HCA wins bid to dismiss ER 'cover charge' suit

A federal judge has dismissed a proposed class-action lawsuit alleging Nashville, Tenn.-based HCA Healthcare billed emergency room patients for an undisclosed "cover charge," according to Law360.

Three patients sued HCA in May, alleging they were hit with an emergency room facility fee after receiving care at HCA hospitals in Florida. They claim the fee is not disclosed to patients before care is provided.

"Knowledge of this undisclosed surcharge, which is essentially a 'cover charge' or 'surcharge' for being seen in one of defendants' emergency rooms, would be a substantial factor in an emergency care patient's decision to remain at the hospital and proceed with treatment or seek less costly treatment elsewhere," states the complaint.

The plaintiffs sued HCA in U.S. District Court for the Southern District of Florida on behalf of themselves and others who were provided care at emergency rooms operated by HCA Florida or its affiliates during the last four years. The plaintiffs allege that HCA violated Florida's Deceptive and Unfair Trade Practices Act by billing patients for the emergency room surcharge.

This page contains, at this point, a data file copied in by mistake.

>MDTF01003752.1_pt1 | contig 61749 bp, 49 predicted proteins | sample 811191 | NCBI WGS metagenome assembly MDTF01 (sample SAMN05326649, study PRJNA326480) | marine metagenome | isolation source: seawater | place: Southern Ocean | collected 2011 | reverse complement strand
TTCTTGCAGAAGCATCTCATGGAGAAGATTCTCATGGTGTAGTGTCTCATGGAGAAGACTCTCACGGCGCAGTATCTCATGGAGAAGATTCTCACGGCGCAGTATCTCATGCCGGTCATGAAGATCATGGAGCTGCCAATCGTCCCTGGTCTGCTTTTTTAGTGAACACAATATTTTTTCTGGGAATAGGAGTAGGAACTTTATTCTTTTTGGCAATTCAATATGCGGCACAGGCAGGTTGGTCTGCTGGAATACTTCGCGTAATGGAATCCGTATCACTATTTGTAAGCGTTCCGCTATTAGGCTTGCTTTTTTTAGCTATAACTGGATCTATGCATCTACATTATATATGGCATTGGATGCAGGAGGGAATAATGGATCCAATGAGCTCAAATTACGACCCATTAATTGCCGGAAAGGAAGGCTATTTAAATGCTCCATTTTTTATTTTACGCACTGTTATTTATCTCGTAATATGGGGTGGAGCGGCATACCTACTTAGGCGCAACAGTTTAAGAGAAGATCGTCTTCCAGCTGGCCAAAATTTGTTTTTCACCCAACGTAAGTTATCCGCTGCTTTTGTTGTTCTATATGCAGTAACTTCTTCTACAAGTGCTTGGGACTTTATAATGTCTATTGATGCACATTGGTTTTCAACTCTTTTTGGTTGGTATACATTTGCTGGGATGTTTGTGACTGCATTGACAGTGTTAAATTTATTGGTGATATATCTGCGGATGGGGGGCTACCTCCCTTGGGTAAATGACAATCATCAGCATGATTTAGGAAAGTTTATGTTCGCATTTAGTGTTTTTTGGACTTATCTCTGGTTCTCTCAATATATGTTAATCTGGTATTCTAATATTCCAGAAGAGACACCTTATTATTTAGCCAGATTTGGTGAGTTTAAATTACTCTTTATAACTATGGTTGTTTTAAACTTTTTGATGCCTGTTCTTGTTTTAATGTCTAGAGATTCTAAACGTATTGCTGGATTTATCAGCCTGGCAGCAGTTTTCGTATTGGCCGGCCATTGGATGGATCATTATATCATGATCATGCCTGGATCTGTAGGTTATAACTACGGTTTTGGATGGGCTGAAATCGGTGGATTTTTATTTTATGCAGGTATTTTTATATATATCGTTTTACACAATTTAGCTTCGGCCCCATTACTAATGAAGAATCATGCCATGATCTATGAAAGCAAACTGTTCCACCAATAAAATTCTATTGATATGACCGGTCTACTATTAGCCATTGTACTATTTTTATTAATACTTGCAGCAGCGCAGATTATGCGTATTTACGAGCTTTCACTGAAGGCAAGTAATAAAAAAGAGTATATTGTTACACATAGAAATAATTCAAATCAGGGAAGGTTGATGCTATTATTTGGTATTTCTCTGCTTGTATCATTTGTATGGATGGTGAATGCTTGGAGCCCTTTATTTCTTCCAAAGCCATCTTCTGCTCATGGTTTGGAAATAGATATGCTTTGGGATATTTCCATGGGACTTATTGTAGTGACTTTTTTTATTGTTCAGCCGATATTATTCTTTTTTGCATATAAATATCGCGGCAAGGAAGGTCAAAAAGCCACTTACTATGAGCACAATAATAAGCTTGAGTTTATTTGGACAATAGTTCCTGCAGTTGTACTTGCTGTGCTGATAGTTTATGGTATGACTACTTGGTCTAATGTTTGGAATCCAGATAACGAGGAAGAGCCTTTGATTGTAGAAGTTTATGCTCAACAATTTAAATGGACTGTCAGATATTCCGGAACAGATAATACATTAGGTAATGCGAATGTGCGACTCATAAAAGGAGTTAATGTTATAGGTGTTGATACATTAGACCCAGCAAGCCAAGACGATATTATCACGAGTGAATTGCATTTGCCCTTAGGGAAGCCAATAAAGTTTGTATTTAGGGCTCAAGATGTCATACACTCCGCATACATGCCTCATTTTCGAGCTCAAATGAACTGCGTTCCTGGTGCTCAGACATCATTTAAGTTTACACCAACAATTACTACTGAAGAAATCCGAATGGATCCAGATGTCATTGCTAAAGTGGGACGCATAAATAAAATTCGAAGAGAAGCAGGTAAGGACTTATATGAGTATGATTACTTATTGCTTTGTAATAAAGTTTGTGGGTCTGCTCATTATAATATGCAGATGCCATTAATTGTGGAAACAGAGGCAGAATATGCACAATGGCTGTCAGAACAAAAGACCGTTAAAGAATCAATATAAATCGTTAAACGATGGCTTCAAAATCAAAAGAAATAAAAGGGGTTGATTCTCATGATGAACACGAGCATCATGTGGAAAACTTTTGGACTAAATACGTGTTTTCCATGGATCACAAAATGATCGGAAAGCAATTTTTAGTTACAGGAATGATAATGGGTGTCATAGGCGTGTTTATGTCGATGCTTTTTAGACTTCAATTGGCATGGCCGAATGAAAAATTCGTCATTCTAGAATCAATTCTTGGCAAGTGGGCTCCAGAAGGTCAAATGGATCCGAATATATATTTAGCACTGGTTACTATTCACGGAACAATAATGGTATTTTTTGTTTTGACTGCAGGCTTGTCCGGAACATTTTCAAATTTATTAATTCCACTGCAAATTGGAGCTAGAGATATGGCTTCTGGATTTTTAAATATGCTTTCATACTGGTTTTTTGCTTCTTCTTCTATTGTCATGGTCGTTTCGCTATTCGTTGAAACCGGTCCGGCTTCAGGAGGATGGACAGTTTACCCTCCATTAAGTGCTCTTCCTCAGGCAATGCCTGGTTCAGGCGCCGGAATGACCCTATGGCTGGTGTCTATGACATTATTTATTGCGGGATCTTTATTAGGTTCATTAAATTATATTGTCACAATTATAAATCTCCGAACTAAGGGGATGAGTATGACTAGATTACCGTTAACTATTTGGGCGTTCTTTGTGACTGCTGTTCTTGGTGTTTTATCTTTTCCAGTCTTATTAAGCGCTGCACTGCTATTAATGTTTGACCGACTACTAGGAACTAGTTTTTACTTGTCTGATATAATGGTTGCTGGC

HCA asked the court to dismiss the complaint for lack of subject matter jurisdiction and for failure to state a claim.

On Feb. 3, U.S. District Judge Roy K. Altman granted HCA's motion. The judge ruled that two of the three lead plaintiffs in the case don't have legal standing to bring the lawsuit because HCA did not try to collect payment from them.

The judge dismissed the third plaintiff's claims because his allegation that the ER facility fees were undisclosed was false. The ER facility fees were included in the hospital's chargemaster. The judge gave the plaintiff until Feb. 17 to file an amended complaint.

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